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 June 11, 2011, 10:15:24 AM

It seems to me that if you already own some hardware capable of hashing, mining pays off twentyfold or more.  So I'm guessing my math is wrong?
Yeah, it's more like 1.5\$-2\$ per BTC:
- not everyone is efficient as that
- the PC has other components that use power to support mining
- even efficient miners need cooling costs (fans, AC, extra energy)
- you need to pay for the decaying hardware (buy price minus sell price)
- account for failures in hardware (shit breaks, 100% loss on PC parts)
- account for failures in software (badly configured software, human mistakes, automated mistakes, pools go down, internet goes down)
- internet subscriptions or traffic (where applies)
- rent or loss of usable space costs (where applies)
- security costs (guardsmen, watchmen, alarms, systems)

Now, besides this, let me ask you the following:
- how much BTC do we create each day?
- how much BTC do we sell each day?

Find the answers and you will understand.

Power here is expensive and growing at more than 10%/year, and that's before a carbon emissions tax (if that ever happens).  Australia is an expensive place to live.  Our housing costs triple that of the US market (post bubble) and I buy pretty much everything I can online from the USA and England to avoid the local retailer and distributor price gouging.  Books are half price off Amazon.com, inc air mail, etc.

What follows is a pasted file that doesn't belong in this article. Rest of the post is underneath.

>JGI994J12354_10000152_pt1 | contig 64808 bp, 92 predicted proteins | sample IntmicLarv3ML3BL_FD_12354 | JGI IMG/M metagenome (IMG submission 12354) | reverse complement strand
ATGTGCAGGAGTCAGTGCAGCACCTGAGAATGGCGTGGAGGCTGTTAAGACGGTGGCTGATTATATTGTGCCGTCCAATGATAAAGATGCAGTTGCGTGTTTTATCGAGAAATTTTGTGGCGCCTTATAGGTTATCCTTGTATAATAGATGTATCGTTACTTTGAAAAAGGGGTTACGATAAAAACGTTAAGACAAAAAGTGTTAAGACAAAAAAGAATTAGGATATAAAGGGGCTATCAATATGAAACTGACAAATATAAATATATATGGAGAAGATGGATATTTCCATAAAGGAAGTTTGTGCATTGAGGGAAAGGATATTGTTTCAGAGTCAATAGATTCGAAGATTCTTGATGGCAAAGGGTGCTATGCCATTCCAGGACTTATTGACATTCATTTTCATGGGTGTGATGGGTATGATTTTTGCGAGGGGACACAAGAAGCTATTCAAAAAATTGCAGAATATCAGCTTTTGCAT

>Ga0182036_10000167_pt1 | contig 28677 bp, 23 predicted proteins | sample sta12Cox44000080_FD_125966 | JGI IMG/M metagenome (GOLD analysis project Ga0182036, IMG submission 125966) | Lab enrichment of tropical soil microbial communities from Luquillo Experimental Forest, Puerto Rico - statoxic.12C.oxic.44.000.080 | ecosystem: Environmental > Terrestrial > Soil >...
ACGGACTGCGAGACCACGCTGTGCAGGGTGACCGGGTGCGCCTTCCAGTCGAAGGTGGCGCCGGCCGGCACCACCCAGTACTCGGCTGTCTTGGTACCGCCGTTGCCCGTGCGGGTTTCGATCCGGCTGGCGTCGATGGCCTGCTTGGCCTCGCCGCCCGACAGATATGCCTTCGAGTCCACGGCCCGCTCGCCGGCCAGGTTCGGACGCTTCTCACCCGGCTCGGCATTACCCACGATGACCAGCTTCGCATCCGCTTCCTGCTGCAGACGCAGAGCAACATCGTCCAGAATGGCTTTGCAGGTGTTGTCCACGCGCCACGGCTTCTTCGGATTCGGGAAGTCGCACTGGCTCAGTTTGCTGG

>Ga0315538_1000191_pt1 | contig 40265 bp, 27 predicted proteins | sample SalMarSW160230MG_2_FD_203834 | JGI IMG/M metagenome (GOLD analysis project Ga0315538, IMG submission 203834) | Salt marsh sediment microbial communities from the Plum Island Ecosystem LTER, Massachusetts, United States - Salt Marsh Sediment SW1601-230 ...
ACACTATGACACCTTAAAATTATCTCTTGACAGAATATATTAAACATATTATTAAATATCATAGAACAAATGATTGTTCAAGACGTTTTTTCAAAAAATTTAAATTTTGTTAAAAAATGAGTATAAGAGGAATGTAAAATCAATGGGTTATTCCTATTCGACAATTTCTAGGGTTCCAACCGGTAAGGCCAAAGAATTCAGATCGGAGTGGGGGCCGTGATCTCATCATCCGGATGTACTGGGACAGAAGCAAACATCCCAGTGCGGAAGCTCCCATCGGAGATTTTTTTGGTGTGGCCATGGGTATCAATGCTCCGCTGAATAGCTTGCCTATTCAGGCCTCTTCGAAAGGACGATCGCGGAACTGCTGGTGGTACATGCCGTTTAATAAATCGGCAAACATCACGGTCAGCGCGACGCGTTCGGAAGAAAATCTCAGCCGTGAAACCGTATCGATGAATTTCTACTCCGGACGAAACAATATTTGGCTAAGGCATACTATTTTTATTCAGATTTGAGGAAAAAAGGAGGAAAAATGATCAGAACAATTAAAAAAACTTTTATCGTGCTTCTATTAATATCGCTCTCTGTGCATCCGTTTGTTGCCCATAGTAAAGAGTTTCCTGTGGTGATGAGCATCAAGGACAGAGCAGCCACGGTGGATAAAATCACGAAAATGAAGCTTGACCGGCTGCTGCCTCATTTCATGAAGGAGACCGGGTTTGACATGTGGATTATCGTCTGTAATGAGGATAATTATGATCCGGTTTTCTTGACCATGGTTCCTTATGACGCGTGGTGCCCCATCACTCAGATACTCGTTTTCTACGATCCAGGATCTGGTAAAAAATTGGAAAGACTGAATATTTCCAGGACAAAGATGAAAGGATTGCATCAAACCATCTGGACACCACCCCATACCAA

That's pretty silly. Why can't Australian companies resell things at less than 100% markup?
MaGNeT
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 June 11, 2011, 10:45:49 AM

In The Netherlands (ever looked it up at the map? ) one kWh is about 0.32 USD...
But it's still profitable...

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ItsASpork
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 June 11, 2011, 03:49:25 PM

It's not a hard formula

(power consumption in kWh)(price per kWh)(Time to earn 1 btc in Hours) = Cost per BTC

According to Bitcoin Mining Calculator, 565 Mhash will give you 1 btc per day, so we'll use that as an example here

(power consumption in kWh)(price per kWh)(24) = Cost per BTC

Now, we'll be liberal with the power consumption here (2 5850s could get that rate OC'd, maybe even 2 5830s)

(.75 )(price per kWh)(24) = Cost per BTC

According to eia.gov, the average cost of power in America was \$.0966

(.75 )(.0966)(24) = Cost per BTC

(.75 )(.0966)(24) = \$1.7388

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BombaUcigasa
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 June 11, 2011, 04:27:50 PM